Yotam Ottolenghi is in his test kitchen, a series of low-tech spice-scented rooms under a railway arch in central London. I'm on the phone in Melbourne and this call is making me late for my kids' school concert but I've decided that soaking up kitchen wisdom is as honourable a pathway to good motherhood as watching my girls twirl.
Today Ottolenghi is puzzling over pilaf with his small team, creating recipes for his weekly newspaper column. "We're working on rice dishes from Turkey, Iran and south-west Asia," he says. He's especially excited by his adaptation of an Iranian dish, in which raw bread dough is placed in the bottom of a pan, covered with rice and liquid, and baked as the rice cooks. "I am surprised it worked so well," he says. "I thought the bread would be soggy but it was brilliant and it absorbs the flavour of the saffron."
Creating dishes with this element of surprise – bread concealed in rice! – is absolutely characteristic of Ottolenghi. His dishes aren't complex (so long as you have barberries and black garlic to hand), but there's always some little tweak to the method or the flavour combinations that elevates them from simply good to serious stroke of genius. So, how does he do it, and how can we do it too?
Make food smile
There's a story about Ottolenghi walking into one of his London food stores and whisking away food on display because it wasn't "smiling".
"It's not something you can describe," he says. "It's more of a feeling but it's about being super vibrant and rich. It's about creating something luxurious and abundant, creating contrasts within the dish, and between the dish and the plate it sits on, and the environment it's displayed in."
It makes me think of my visit to the Ottolenghi cafe in Islington. I was so sure we wouldn't get a table that I paced there with a mantra: "It's OK, at least you'll get to see it, at least you'll get to see it." And then we walked in and were seated immediately and graciously, and I went to look at the lavish displays of salads and bakes and those famous face-sized meringues, resplendent against a pure white background. The food was positively grinning.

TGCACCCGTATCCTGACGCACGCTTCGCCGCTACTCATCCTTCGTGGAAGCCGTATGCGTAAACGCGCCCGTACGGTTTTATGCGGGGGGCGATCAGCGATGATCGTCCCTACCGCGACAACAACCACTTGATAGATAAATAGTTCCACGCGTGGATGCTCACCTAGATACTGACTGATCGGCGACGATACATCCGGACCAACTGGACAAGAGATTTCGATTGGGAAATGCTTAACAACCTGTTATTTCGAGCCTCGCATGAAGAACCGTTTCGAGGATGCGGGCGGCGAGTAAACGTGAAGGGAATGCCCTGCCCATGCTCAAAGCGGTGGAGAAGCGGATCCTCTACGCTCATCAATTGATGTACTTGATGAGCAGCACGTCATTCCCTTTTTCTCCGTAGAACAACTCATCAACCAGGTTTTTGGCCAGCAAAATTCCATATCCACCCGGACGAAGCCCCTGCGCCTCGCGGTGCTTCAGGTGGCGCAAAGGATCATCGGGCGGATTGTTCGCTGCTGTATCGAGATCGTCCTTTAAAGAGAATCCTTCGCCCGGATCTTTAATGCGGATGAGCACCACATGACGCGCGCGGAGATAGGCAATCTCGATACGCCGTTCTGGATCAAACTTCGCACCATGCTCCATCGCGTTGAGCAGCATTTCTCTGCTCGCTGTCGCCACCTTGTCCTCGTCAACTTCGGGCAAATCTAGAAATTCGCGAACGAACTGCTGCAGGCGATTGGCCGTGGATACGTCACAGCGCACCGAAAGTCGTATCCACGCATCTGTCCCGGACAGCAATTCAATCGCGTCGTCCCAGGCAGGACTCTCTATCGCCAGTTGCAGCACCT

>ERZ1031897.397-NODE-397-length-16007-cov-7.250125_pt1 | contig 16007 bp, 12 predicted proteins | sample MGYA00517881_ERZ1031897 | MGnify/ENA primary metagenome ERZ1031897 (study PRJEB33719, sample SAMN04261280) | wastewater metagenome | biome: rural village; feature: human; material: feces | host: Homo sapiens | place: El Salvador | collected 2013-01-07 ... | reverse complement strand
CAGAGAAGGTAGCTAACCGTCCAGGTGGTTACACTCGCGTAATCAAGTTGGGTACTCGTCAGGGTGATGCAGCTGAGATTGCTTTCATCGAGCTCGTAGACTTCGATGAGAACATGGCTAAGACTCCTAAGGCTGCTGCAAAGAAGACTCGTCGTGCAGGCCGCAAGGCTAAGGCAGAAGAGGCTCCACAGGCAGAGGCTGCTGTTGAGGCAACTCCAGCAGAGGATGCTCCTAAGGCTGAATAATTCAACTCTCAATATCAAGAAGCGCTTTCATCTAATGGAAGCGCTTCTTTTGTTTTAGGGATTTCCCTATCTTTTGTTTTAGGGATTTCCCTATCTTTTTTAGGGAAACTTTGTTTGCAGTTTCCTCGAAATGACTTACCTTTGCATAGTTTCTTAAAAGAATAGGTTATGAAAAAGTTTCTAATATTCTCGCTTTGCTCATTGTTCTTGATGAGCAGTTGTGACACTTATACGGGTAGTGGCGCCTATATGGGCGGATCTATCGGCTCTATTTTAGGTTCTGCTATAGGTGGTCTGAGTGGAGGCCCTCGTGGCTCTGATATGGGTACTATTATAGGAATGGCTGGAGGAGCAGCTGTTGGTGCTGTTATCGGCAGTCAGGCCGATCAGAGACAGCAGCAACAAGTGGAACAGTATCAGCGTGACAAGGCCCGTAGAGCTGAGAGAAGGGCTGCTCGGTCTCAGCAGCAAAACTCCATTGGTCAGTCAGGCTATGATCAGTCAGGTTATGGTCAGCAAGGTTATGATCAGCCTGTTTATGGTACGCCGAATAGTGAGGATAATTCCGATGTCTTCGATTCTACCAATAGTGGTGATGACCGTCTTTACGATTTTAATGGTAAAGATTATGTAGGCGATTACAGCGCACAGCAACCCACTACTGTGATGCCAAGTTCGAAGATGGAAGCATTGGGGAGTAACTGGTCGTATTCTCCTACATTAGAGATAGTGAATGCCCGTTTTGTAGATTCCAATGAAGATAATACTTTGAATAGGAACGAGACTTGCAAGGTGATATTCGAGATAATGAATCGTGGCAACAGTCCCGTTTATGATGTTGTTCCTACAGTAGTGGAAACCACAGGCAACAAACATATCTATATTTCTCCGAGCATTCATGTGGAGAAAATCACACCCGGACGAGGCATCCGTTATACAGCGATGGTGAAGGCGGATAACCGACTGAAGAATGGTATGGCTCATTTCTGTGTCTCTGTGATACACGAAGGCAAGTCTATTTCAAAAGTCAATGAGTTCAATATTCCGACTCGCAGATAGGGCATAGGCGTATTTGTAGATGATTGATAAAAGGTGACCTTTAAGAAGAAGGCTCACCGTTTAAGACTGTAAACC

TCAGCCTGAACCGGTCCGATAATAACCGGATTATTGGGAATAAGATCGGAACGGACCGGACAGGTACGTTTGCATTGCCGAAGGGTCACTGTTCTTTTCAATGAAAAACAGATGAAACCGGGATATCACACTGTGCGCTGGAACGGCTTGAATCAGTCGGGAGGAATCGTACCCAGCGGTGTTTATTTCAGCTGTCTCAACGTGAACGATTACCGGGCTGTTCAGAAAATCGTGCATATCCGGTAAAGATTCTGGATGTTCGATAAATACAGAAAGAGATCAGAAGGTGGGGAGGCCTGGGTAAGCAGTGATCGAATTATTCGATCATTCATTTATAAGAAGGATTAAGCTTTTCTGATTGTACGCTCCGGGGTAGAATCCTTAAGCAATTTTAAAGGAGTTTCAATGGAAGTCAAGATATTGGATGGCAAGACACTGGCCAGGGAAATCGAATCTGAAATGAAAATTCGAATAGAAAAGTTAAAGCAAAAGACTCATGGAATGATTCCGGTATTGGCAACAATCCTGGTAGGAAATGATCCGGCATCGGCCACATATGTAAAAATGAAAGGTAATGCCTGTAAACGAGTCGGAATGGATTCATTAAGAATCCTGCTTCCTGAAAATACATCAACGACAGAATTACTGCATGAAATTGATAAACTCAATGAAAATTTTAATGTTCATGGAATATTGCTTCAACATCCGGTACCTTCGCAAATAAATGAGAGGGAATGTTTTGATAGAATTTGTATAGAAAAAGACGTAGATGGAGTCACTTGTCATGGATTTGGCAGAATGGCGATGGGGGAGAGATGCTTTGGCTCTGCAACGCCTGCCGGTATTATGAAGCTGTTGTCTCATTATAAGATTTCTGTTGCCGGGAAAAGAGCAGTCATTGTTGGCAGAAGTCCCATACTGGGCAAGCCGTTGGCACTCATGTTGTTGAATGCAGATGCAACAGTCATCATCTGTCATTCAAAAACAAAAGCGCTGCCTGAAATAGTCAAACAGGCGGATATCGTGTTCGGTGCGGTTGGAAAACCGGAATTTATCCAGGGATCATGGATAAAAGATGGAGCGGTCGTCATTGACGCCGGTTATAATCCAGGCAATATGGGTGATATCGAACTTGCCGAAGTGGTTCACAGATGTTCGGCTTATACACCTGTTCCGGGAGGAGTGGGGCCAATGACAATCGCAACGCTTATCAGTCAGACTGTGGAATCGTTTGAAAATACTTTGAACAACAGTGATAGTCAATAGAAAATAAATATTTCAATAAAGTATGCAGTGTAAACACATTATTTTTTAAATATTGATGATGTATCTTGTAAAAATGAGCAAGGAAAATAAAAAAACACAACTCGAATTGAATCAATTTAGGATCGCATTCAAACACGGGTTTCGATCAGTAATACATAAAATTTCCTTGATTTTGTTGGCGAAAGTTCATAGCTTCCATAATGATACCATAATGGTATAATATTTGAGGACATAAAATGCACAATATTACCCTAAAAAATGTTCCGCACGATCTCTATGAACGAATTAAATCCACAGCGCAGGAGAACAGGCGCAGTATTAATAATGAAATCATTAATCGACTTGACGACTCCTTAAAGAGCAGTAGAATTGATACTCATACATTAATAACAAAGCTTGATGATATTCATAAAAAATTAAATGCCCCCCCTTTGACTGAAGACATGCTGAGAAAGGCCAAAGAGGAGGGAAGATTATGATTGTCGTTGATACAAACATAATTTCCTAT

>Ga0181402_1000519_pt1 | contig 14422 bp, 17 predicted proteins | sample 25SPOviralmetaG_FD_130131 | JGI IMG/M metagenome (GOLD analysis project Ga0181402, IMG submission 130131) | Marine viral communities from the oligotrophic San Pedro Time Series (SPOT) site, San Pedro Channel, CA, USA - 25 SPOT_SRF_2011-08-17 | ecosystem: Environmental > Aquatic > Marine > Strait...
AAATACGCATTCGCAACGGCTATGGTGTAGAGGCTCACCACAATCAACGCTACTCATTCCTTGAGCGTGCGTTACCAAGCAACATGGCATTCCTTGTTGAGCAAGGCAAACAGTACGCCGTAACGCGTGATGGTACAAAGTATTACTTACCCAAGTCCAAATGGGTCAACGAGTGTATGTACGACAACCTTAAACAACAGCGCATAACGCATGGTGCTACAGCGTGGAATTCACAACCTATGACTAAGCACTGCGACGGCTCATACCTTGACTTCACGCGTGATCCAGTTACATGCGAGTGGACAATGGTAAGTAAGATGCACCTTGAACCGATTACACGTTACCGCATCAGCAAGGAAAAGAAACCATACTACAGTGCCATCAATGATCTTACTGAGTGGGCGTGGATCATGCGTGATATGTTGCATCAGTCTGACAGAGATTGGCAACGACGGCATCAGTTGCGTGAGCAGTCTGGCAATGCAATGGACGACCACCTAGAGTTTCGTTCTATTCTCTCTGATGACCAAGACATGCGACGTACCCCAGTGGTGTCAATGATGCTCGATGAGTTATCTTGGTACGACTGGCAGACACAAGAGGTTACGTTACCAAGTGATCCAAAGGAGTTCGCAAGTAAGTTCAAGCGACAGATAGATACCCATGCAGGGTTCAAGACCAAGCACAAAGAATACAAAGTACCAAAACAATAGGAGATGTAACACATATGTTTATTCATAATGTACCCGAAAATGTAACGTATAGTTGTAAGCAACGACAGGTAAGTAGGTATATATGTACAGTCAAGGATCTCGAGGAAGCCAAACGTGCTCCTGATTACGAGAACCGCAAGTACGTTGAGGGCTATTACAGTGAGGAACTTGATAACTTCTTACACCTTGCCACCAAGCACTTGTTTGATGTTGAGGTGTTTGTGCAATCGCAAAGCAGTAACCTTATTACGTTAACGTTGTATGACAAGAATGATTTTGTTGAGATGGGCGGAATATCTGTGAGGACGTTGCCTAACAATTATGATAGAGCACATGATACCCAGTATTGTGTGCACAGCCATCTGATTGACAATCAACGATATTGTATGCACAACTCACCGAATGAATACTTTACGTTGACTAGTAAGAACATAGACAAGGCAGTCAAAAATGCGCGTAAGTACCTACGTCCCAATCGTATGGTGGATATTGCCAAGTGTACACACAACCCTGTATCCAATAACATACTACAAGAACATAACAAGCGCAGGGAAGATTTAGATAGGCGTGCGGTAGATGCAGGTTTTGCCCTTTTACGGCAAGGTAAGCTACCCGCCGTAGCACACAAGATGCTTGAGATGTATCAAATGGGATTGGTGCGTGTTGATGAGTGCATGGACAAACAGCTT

I babble some of this to Ottolenghi, who keeps it together, and on message. "I'd like to think that all the dishes in Plenty More adhere to this principle," he says. "There's a tomato and roasted lemon salad with pomegranate seeds that is pure colour. The ones I like in particular always have a lot of red in them."
Lesson: go bountiful and use red ingredients.
My friend Emily talks about Ottolenghi's vegetable paella with absolute awe. "At every step he adds flavour," she says. It's true, says the man himself. "I try to create as many outstanding moments as possible when eating a dish. I find an opportunity to add currants or sherry or something else that stands out."
Ottolenghi studied with the culinary establishment at Cordon Bleu but his recipes today are often about shrugging off the canon. "My approach can be the opposite to traditional French cooking, where everything is a little bit uniform and you work hard to process a sauce into the most fine and homogenous thing. I go the other way and use spices, herbs and other ingredients to create a sense of surprise."
Lesson: a pinch of this, a sprinkling of that, a dash of the other.
Keep it simple(ish)
Ottolenghi has 115,000 followers on Twitter so I was thrilled when he replied to a sheepish tweet of mine. One weekend, I surrounded myself with his books to choose a few things to make for a dinner party. So many recipes looked delicious that I somehow decided to cook 11 dishes. Stained with pomegranate, deep in tahini, I tweeted my remorse. His answer was along the lines of "11? Are you crazy? I would never." So what would he do? "I would pick four or five because eleven just sounds a lot," he says gently. "It might take you the whole day or a day and a half to prepare everything." (Yep, true that.)
He says the key to entertaining is to start with something light but memorable, then to offer a few dishes that people can serve themselves. "The interactive aspect of dining is very important," he says. "I don't do starter, main course, dessert and just leave people sitting there. Serving family-style from the centre of the table creates conversation, and people can appreciate the food in its entirety, and then help themselves."